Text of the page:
Beyond the home front, there are other challenges. On the road, life can be lonely. I have had countless meals alone at a bar — not because I don’t believe in the “Never Eat Alone” concept but because some nights I just don’t feel like networking. The road lacks many of the comforts of home. There’s no porch to enjoy a nice summer evening, or a favorite chair to sit back and read a book in. One of the side effects to eating out every meal and scheduling too many meetings is that the road is a good place to put on pounds. That’s something that has plagued me over the years, and I need to actively combat it.
I have found substitutes, of course. I call home daily to get a taste of home and trade stories of the day with my wife and kids. I have befriended bartenders and other hospitality staff in cities like Washington and New York that a I frequent most often. But it’s not all sunshine and roses.
Gerald Fine nailed it when he told the reporter: “Anybody who told you they enjoyed it is sick.”
Achieving Balance in the Long Distance Commute
I’m hardly an expert in providing advice on work-life balance, but I do have a few tips from my decade of work on the road.
- Find Familiar Places and Faces on the Road. Visiting the same hotels and restaurants regularly helps make you part of the “family” in many places. It makes it feel a bit less like you’re yet another nameless, faceless number passing through and builds a bit more of a human connection that can be useful when you’ve had a bad day.
- Set Clear Expectations. Your colleagues and family both need to know what to expect. I share calendar information freely with both to be sure everyone knows where I will be in the week ahead. But long term expectations are important, too, so one must be clear about the anticipated frequency and duration of travel. For me, it has fluctuated a bit over the years, and I do my best to keep everyone in the loop when it changes.
- Carve Out Family Time. I’m not likely to ever win a Dad of the Year award, but I do work with my assistant to explicitly schedule time for family events. My wife knows that she can always make a claim on my time as long as I don’t have a pre-existing conflict. (And if I do and the timing is important, I do what I can to clear it out.) But I also take time each day to call my wife and kids and chat with them. It’s not the same as being there in person, but it does help. I’ve toyed with trying video conferencing, but haven’t gotten to it yet. (I’d be curious to hear from other on-the-road parents if they have tried this and how it works out.)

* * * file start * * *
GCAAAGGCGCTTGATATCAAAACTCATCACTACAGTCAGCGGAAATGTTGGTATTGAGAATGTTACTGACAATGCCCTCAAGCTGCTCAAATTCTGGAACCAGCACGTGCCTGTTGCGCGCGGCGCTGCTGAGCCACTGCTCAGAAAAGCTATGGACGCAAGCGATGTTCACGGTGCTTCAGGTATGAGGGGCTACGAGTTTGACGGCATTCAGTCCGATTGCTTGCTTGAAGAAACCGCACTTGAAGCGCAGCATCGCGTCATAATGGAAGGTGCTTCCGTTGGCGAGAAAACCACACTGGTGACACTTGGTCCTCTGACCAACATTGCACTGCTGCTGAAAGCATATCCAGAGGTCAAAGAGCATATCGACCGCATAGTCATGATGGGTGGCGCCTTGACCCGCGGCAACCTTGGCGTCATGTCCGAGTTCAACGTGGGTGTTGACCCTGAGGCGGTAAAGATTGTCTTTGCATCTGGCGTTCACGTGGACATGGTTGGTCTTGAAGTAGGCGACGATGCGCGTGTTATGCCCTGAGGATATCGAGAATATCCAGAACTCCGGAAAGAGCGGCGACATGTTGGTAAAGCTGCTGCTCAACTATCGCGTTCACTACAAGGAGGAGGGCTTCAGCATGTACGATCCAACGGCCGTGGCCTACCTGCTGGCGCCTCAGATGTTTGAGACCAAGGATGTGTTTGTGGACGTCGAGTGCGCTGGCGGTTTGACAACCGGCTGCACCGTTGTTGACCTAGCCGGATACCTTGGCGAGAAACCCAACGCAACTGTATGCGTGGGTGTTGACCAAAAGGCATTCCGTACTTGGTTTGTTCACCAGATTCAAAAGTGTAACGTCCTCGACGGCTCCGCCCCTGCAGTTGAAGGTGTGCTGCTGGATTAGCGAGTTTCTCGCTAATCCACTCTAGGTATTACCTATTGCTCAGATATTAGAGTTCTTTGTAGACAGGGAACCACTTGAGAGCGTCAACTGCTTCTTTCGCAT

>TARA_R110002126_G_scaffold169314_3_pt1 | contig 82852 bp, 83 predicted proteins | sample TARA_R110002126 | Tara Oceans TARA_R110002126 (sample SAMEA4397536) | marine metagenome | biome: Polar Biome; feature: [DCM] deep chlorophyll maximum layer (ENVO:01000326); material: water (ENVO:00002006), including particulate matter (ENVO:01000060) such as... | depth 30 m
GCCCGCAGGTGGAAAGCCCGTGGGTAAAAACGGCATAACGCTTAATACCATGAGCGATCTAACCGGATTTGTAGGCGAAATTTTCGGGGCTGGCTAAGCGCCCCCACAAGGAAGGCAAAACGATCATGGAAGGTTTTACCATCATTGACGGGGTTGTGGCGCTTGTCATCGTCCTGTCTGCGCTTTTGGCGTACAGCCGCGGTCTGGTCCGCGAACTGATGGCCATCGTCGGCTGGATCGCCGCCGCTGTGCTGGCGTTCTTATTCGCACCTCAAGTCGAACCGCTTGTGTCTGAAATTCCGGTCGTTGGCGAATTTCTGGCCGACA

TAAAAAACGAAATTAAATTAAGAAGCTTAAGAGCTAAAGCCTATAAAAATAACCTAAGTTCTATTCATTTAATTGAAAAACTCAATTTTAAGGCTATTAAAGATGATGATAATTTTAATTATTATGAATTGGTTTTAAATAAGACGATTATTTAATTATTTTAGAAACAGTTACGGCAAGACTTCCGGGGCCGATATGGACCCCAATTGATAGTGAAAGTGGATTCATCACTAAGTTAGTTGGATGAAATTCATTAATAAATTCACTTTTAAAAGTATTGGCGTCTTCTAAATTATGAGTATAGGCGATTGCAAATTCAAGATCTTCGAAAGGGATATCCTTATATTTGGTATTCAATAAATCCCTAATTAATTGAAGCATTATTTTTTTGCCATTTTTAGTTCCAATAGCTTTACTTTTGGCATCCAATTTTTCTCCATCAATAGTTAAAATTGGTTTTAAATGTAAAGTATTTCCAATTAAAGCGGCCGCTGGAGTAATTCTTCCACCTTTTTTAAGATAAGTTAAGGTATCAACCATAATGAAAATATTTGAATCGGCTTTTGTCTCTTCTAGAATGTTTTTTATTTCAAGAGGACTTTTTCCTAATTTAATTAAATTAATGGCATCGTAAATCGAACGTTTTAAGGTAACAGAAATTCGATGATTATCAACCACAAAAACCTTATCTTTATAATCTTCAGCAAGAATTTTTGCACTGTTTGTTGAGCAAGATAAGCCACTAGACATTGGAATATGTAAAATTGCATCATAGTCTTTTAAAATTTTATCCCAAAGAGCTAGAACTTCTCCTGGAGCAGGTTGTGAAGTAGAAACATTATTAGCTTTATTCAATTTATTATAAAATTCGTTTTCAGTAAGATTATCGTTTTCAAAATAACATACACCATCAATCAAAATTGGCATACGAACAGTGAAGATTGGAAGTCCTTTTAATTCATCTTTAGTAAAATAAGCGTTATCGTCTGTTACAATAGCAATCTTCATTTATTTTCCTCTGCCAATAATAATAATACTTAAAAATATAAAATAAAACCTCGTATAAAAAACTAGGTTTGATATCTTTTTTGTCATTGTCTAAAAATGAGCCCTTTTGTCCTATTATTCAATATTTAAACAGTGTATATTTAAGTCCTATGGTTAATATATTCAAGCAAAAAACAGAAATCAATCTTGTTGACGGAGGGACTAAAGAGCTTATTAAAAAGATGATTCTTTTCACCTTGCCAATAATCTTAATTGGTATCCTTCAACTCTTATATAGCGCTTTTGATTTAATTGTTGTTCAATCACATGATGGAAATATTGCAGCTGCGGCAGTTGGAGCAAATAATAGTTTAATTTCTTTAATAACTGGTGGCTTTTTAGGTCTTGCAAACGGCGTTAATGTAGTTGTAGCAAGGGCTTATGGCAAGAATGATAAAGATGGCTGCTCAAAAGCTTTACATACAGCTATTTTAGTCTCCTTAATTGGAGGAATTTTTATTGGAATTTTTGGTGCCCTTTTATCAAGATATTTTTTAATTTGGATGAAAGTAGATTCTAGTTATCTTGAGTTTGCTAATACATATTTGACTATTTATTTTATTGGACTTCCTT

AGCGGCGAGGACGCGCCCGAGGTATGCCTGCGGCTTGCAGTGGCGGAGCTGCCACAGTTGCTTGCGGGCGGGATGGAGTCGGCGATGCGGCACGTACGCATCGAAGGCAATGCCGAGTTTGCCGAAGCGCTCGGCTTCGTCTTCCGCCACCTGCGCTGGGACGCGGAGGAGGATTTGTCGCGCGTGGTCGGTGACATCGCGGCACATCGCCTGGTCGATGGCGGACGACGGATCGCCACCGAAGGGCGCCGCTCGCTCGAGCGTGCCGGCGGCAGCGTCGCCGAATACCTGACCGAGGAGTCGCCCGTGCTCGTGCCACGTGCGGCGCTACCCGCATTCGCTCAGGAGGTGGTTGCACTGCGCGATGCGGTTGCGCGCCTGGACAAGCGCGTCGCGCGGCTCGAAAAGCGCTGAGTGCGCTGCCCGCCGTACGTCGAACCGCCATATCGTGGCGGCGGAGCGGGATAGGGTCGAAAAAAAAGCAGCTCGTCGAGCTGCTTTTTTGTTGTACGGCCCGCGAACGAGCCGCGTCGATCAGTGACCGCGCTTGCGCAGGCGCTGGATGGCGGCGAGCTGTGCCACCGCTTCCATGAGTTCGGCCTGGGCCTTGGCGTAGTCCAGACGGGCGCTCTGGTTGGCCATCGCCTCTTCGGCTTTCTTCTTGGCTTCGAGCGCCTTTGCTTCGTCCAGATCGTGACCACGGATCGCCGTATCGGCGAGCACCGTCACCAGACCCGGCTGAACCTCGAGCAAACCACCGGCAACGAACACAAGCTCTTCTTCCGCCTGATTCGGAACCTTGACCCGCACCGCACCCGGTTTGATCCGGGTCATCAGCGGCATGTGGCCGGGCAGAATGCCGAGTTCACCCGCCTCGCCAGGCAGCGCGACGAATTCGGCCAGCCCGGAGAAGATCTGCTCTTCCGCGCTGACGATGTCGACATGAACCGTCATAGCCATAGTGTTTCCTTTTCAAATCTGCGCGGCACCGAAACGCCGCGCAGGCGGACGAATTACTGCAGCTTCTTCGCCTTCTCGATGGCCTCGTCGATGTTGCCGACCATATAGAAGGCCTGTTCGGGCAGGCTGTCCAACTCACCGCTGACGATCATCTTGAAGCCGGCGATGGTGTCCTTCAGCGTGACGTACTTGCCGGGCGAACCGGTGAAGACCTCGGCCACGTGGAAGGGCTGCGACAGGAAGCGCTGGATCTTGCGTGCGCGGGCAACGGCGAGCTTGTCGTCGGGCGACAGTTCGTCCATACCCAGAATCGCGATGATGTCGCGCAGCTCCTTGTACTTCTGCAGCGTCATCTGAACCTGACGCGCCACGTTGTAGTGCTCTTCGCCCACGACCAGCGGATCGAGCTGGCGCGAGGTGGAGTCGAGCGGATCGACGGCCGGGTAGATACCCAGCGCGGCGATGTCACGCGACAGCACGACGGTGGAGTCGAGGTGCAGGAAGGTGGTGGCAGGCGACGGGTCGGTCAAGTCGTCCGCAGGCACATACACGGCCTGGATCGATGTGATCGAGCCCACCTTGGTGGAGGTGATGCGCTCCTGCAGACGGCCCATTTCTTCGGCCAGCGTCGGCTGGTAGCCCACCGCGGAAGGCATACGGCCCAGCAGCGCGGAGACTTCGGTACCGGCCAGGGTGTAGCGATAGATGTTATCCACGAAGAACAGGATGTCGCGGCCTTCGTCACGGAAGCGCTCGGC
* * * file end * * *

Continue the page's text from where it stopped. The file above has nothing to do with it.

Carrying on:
- Make the Best of It. I can’t stand fellow travelers who whine about it. For most of us, it’s a choice we make voluntarily. Sure, there’s room to complain about specific things and to commiserate over the challenges, but nobody wants to hear you whine about it. Not your fellow travelers on the road and certainly not your family back home. Instead of complaining, find the silver lining. I try to go to baseball games when I travel, for instance, to at least take away a fun, non-work experience. Sometimes I take photographs to relax. On the family front, take them along on some trips if you can. My own family joins me periodically in DC, and my oldest son spent the better part of a week on a multi-city business trip with me last summer.
If you’re also a long distance commuter or regular road warrior, go ahead and share your thoughts, advice, and tips in the comments below.
Photo credit: photo by davipt via Flickr